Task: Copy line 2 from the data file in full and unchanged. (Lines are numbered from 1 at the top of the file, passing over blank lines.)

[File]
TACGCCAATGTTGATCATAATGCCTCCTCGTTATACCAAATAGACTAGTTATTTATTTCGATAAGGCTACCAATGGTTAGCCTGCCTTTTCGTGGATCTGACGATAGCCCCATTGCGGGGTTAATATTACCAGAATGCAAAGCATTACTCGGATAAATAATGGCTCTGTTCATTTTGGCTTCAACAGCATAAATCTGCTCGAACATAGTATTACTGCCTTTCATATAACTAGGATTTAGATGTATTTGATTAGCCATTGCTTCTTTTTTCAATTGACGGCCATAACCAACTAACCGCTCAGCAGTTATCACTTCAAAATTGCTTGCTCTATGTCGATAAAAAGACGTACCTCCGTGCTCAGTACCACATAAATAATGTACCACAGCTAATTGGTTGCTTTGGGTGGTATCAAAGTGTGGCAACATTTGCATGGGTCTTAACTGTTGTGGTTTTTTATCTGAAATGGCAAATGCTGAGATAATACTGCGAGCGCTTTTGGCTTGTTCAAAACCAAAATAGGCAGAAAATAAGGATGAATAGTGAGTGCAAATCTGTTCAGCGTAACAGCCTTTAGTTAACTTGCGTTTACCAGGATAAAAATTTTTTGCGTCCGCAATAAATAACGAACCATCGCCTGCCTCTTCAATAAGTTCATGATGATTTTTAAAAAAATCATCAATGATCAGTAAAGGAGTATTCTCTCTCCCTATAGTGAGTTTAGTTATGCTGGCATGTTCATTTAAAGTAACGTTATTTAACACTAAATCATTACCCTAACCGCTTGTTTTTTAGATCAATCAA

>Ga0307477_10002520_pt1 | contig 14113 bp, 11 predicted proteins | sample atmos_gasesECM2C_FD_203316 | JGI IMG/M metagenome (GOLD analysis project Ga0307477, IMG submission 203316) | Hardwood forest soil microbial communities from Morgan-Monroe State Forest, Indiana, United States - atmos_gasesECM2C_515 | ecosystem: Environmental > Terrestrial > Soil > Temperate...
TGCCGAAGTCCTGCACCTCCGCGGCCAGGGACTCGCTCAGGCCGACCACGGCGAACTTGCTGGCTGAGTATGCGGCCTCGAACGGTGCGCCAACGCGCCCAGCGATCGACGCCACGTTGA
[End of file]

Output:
>Ga0307477_10002520_pt1 | contig 14113 bp, 11 predicted proteins | sample atmos_gasesECM2C_FD_203316 | JGI IMG/M metagenome (GOLD analysis project Ga0307477, IMG submission 203316) | Hardwood forest soil microbial communities from Morgan-Monroe State Forest, Indiana, United States - atmos_gasesECM2C_515 | ecosystem: Environmental > Terrestrial > Soil > Temperate...